Over the weekend you undoubtedly saw that US military forces in Iraq passed the 3,000 dead milestone in the nearly 4 years of combat operations there. Other stories told us that December was the deadliest month in 2006 for troop deaths. The AP tells us that either 16,273—or 2,500 less than that (depending on who’s doing the counting)—Iraqis died violent deaths in 2006.
It all sounds so awful, doesn’t it? Certainly the death of single American soldier, Marine, airman, or sailor is a tragedy as is the death of any innocent person. But does a simple body count tell the whole story? Are wars won by constantly drumming into the heads of everyone that we’re losing, we’re losing, we’re losing? Let’s look at the other side of those numbers.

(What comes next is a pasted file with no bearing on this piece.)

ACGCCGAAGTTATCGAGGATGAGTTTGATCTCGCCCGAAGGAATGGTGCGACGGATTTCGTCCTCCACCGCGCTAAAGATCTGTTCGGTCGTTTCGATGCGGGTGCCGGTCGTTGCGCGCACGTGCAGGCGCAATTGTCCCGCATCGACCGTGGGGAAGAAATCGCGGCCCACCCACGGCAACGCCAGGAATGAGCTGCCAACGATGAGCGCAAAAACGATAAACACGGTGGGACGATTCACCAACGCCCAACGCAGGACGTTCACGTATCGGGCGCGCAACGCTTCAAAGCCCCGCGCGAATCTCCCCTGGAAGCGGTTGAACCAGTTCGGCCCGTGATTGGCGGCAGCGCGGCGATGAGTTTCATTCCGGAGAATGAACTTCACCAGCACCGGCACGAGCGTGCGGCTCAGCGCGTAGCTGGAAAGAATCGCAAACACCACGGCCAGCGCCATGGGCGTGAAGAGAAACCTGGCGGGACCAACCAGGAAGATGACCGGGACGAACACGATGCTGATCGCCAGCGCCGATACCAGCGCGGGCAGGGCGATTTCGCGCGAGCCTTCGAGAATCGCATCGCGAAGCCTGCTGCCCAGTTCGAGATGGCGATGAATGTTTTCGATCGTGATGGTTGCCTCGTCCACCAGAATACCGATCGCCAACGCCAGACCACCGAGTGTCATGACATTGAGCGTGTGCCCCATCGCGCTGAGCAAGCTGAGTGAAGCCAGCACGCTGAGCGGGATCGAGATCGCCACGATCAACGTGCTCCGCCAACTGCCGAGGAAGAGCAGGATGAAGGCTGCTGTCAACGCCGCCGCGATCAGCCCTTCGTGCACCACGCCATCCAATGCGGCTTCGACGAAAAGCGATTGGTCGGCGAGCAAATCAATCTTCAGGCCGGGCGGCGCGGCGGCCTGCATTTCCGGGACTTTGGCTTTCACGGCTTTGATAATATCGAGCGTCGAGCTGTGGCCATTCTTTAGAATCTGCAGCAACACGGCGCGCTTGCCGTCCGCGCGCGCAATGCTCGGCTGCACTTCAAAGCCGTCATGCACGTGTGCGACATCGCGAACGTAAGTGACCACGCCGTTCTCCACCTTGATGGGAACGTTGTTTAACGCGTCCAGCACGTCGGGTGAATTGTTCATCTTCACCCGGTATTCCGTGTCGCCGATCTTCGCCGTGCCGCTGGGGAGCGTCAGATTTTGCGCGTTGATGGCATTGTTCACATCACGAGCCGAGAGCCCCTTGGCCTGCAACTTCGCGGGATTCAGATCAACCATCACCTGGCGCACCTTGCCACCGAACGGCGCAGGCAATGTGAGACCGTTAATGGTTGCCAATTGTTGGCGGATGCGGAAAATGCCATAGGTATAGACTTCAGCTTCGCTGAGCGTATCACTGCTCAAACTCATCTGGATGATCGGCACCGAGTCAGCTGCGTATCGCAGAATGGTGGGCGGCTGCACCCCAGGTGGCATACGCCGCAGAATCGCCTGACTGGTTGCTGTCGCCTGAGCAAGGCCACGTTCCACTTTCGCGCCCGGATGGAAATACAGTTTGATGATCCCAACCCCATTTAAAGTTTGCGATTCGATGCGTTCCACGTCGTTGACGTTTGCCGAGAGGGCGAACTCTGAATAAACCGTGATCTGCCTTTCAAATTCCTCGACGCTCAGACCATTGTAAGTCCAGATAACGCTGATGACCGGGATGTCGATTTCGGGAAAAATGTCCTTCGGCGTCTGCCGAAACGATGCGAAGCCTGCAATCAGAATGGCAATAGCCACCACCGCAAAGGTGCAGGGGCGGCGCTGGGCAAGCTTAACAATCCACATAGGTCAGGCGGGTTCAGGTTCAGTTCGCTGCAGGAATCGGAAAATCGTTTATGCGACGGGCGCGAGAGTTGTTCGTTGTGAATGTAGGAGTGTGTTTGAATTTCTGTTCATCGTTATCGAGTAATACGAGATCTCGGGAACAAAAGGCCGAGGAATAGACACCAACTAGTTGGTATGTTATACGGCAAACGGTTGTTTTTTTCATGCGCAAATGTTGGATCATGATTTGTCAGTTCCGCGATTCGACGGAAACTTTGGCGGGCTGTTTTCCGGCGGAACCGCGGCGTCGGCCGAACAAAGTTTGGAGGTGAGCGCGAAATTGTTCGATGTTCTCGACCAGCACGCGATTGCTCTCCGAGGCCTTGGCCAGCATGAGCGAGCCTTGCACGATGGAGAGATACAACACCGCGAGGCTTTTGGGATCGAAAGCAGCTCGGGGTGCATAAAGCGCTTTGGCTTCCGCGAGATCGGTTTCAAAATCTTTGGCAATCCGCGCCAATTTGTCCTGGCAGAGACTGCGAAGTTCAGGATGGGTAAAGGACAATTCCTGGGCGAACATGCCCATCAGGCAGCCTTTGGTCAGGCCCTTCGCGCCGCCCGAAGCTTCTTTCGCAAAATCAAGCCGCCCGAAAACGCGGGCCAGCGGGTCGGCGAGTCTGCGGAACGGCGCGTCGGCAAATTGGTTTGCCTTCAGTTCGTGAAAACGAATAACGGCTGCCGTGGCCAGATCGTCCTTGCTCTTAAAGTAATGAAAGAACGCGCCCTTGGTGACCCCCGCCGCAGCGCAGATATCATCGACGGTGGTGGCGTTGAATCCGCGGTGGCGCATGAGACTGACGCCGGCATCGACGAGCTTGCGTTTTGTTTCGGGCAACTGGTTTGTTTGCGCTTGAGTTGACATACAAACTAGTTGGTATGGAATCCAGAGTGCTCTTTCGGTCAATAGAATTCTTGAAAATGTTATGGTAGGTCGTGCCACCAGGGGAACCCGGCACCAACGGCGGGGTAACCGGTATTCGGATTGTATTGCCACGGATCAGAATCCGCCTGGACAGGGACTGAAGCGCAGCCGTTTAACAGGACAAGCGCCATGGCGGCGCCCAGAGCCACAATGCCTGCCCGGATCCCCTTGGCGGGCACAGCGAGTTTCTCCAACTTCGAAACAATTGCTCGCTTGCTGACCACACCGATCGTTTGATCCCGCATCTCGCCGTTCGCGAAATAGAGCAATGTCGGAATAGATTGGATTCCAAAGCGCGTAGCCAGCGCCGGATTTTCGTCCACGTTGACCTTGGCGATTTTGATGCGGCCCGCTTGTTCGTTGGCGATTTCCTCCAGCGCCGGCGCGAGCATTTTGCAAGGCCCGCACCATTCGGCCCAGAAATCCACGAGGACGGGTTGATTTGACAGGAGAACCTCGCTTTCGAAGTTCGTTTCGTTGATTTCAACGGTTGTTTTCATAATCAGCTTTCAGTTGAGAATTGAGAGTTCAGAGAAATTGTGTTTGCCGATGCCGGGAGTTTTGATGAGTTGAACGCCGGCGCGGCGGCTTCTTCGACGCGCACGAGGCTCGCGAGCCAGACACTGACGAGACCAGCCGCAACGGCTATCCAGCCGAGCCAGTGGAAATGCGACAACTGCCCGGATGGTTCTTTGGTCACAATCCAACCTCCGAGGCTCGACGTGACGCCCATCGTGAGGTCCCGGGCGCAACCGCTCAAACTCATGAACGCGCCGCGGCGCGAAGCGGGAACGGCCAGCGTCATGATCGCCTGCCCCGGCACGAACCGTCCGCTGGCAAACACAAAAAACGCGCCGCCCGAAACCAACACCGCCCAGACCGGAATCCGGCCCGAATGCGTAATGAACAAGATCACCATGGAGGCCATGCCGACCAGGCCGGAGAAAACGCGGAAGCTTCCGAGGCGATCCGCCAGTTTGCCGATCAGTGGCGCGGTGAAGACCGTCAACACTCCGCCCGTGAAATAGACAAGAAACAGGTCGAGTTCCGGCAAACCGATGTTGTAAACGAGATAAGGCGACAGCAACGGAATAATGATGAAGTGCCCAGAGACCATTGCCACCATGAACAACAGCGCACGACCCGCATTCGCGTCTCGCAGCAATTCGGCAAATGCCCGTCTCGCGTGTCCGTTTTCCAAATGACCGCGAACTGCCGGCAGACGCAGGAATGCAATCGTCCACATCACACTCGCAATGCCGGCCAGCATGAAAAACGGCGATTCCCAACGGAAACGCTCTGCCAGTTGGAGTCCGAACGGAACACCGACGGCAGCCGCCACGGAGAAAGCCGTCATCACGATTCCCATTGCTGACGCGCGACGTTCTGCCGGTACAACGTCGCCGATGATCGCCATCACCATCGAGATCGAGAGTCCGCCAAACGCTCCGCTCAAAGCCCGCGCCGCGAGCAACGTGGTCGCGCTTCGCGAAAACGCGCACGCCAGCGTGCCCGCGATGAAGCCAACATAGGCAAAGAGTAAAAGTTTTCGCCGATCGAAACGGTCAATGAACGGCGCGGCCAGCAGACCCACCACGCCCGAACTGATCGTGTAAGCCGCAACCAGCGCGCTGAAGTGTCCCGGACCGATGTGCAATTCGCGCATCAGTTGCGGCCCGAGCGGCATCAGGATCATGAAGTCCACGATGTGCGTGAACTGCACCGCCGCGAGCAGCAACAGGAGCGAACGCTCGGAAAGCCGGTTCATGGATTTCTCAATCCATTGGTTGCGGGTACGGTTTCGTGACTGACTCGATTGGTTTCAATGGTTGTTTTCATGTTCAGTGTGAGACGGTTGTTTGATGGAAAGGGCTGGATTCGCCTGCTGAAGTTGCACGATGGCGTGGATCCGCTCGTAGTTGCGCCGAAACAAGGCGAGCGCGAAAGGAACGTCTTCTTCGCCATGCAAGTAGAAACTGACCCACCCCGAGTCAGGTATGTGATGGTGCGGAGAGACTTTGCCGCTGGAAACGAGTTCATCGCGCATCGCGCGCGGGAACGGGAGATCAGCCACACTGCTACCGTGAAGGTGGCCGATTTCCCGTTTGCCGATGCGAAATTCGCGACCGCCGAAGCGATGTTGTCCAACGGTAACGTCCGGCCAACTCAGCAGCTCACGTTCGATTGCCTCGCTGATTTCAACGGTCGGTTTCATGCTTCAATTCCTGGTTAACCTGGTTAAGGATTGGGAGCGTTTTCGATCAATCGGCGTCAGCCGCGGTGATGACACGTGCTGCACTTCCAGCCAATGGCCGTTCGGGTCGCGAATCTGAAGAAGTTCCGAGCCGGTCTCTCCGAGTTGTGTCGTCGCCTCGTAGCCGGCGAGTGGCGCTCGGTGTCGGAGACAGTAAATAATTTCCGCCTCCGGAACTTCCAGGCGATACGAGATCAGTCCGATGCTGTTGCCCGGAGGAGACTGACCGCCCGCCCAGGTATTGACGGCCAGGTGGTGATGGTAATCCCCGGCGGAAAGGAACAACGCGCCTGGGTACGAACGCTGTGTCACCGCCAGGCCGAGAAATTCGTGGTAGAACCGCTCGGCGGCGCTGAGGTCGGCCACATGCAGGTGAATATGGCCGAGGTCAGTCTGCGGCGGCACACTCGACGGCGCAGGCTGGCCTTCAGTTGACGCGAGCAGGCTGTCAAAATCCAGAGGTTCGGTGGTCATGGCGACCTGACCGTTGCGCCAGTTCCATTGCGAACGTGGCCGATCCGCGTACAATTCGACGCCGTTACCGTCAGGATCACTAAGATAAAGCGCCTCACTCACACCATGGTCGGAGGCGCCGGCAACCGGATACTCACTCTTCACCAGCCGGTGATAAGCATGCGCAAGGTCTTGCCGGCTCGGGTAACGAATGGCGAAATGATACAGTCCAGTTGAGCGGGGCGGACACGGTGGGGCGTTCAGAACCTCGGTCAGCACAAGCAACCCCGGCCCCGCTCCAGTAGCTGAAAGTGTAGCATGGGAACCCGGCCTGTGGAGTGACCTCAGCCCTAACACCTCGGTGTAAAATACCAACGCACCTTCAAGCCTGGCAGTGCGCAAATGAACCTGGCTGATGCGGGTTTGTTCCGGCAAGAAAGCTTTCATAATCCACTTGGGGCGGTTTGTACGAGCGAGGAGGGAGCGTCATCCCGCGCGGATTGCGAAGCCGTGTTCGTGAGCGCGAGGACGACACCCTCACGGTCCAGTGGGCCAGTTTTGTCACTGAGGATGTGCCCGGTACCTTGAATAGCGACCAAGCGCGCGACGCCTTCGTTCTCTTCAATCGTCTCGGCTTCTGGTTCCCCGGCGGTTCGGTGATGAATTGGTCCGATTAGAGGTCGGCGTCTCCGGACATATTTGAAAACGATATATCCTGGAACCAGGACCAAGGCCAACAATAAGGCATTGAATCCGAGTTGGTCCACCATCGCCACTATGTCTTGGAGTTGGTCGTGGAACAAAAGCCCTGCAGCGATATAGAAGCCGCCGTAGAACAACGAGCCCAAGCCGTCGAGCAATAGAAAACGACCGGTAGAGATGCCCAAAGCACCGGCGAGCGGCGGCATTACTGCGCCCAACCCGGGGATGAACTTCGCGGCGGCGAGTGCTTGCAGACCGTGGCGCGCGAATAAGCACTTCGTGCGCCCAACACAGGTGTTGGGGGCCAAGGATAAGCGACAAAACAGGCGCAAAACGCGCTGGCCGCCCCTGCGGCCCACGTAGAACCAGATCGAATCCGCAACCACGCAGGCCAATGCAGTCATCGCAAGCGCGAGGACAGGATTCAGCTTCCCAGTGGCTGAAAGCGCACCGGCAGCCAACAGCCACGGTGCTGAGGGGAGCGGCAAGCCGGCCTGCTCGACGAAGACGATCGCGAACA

Yes, December was the deadliest month, but what they didn’t tell you was that overall troop deaths were down in 2006. In other words fewer of our soldiers are dying over there. So why wasn’t that the headline? Because it doesn’t have the requisite doom-and-gloom anti-war anti-Bush ring to it.
Similarly, Jules Crittenden points out that while somewhere between 13,000 and 16,000 Iraqis died violently in 2006, that’s down from previous estimates of between 100,000 and 200,000 in the years between 2003 and 2005.
So why not focus on the decline? Again, probably because to do so would be to admit that things are improving, not worsening. You can’t blame Bush if conditions are improving.
Technorati Tags:Iraq, media bias